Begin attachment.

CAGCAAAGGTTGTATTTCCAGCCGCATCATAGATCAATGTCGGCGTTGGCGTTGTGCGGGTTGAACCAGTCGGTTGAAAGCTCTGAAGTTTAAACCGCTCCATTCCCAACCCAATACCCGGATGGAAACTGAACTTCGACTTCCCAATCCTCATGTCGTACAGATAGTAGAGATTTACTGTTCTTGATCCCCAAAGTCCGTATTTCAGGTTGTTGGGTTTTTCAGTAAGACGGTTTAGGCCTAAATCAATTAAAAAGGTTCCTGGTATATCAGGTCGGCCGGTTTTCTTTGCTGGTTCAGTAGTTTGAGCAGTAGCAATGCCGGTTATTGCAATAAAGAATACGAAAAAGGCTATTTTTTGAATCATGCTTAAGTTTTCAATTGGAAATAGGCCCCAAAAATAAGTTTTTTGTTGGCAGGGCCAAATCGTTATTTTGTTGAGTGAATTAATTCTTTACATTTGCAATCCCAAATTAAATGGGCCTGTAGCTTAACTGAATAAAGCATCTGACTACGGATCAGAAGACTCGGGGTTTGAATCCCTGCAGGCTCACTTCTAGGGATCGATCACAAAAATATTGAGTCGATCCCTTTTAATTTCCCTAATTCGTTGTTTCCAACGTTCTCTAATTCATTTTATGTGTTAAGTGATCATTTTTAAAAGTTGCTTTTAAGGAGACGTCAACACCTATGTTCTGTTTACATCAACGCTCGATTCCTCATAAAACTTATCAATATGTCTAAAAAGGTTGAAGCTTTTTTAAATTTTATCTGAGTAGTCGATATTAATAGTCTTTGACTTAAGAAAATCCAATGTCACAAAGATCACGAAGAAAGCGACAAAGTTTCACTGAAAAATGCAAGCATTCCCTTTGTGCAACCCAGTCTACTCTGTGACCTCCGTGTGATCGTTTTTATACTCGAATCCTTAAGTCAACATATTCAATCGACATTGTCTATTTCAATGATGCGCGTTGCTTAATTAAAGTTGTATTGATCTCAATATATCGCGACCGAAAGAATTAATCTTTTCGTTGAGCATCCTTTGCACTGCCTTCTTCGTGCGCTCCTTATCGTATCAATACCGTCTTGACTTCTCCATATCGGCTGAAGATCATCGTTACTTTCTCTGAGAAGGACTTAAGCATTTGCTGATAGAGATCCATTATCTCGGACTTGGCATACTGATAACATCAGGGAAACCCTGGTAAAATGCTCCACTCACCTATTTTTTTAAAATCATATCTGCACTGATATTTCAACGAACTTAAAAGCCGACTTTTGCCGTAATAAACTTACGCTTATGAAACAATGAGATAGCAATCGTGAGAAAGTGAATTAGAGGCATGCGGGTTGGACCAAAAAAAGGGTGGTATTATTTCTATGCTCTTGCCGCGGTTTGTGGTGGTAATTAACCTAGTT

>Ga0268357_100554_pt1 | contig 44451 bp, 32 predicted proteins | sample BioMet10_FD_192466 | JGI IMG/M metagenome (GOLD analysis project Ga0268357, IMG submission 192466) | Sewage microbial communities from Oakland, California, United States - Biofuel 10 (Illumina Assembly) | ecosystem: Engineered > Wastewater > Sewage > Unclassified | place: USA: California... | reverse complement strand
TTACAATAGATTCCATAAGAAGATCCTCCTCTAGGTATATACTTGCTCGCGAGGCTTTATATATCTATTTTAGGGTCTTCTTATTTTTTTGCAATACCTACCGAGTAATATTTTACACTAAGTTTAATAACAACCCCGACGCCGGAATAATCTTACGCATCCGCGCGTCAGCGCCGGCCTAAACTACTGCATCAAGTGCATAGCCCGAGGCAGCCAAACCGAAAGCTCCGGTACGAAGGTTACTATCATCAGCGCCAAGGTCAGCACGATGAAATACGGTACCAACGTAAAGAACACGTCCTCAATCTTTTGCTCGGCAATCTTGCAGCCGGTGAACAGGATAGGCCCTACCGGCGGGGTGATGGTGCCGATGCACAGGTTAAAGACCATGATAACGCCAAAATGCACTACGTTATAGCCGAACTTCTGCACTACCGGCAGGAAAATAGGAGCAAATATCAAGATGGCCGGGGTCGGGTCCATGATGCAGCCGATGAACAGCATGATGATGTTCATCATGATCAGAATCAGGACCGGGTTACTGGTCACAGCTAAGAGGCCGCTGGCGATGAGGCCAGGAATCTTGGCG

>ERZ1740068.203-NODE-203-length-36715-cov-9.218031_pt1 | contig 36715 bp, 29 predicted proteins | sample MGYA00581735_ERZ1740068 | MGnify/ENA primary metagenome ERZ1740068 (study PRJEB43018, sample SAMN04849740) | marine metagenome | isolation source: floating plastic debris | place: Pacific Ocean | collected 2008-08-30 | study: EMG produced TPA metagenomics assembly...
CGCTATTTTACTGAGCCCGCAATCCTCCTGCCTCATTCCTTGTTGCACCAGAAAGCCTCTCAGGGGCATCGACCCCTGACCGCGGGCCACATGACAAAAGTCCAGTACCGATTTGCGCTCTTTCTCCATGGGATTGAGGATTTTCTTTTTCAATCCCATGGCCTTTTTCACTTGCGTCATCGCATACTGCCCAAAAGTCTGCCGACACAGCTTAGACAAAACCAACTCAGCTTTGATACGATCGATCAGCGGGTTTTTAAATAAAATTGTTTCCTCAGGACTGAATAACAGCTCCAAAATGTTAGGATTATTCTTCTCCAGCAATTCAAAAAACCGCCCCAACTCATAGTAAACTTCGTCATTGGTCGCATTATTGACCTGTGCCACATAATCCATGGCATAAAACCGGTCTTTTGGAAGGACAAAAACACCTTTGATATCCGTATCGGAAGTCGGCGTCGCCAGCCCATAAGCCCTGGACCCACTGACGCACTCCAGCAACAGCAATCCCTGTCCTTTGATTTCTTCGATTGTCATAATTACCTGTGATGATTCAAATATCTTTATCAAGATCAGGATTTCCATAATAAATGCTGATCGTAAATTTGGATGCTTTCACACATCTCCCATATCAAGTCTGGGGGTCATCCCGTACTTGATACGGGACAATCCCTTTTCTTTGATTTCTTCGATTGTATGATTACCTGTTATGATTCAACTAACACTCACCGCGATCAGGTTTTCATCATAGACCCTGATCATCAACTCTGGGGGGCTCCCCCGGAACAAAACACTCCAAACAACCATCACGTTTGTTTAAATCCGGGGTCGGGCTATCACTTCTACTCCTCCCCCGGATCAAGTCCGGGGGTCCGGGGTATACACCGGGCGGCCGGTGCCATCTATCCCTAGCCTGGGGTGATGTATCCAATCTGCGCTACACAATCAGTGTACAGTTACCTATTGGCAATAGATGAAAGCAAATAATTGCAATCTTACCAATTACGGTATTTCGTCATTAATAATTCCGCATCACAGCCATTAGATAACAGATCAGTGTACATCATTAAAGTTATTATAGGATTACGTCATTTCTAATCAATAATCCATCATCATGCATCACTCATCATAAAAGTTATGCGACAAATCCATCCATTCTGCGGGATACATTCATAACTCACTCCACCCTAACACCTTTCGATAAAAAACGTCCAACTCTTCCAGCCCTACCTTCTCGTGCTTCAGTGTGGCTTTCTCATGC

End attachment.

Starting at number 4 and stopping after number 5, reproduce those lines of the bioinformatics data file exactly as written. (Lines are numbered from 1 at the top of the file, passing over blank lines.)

>ERZ1740068.203-NODE-203-length-36715-cov-9.218031_pt1 | contig 36715 bp, 29 predicted proteins | sample MGYA00581735_ERZ1740068 | MGnify/ENA primary metagenome ERZ1740068 (study PRJEB43018, sample SAMN04849740) | marine metagenome | isolation source: floating plastic debris | place: Pacific Ocean | collected 2008-08-30 | study: EMG produced TPA metagenomics assembly...
CGCTATTTTACTGAGCCCGCAATCCTCCTGCCTCATTCCTTGTTGCACCAGAAAGCCTCTCAGGGGCATCGACCCCTGACCGCGGGCCACATGACAAAAGTCCAGTACCGATTTGCGCTCTTTCTCCATGGGATTGAGGATTTTCTTTTTCAATCCCATGGCCTTTTTCACTTGCGTCATCGCATACTGCCCAAAAGTCTGCCGACACAGCTTAGACAAAACCAACTCAGCTTTGATACGATCGATCAGCGGGTTTTTAAATAAAATTGTTTCCTCAGGACTGAATAACAGCTCCAAAATGTTAGGATTATTCTTCTCCAGCAATTCAAAAAACCGCCCCAACTCATAGTAAACTTCGTCATTGGTCGCATTATTGACCTGTGCCACATAATCCATGGCATAAAACCGGTCTTTTGGAAGGACAAAAACACCTTTGATATCCGTATCGGAAGTCGGCGTCGCCAGCCCATAAGCCCTGGACCCACTGACGCACTCCAGCAACAGCAATCCCTGTCCTTTGATTTCTTCGATTGTCATAATTACCTGTGATGATTCAAATATCTTTATCAAGATCAGGATTTCCATAATAAATGCTGATCGTAAATTTGGATGCTTTCACACATCTCCCATATCAAGTCTGGGGGTCATCCCGTACTTGATACGGGACAATCCCTTTTCTTTGATTTCTTCGATTGTATGATTACCTGTTATGATTCAACTAACACTCACCGCGATCAGGTTTTCATCATAGACCCTGATCATCAACTCTGGGGGGCTCCCCCGGAACAAAACACTCCAAACAACCATCACGTTTGTTTAAATCCGGGGTCGGGCTATCACTTCTACTCCTCCCCCGGATCAAGTCCGGGGGTCCGGGGTATACACCGGGCGGCCGGTGCCATCTATCCCTAGCCTGGGGTGATGTATCCAATCTGCGCTACACAATCAGTGTACAGTTACCTATTGGCAATAGATGAAAGCAAATAATTGCAATCTTACCAATTACGGTATTTCGTCATTAATAATTCCGCATCACAGCCATTAGATAACAGATCAGTGTACATCATTAAAGTTATTATAGGATTACGTCATTTCTAATCAATAATCCATCATCATGCATCACTCATCATAAAAGTTATGCGACAAATCCATCCATTCTGCGGGATACATTCATAACTCACTCCACCCTAACACCTTTCGATAAAAAACGTCCAACTCTTCCAGCCCTACCTTCTCGTGCTTCAGTGTGGCTTTCTCATGC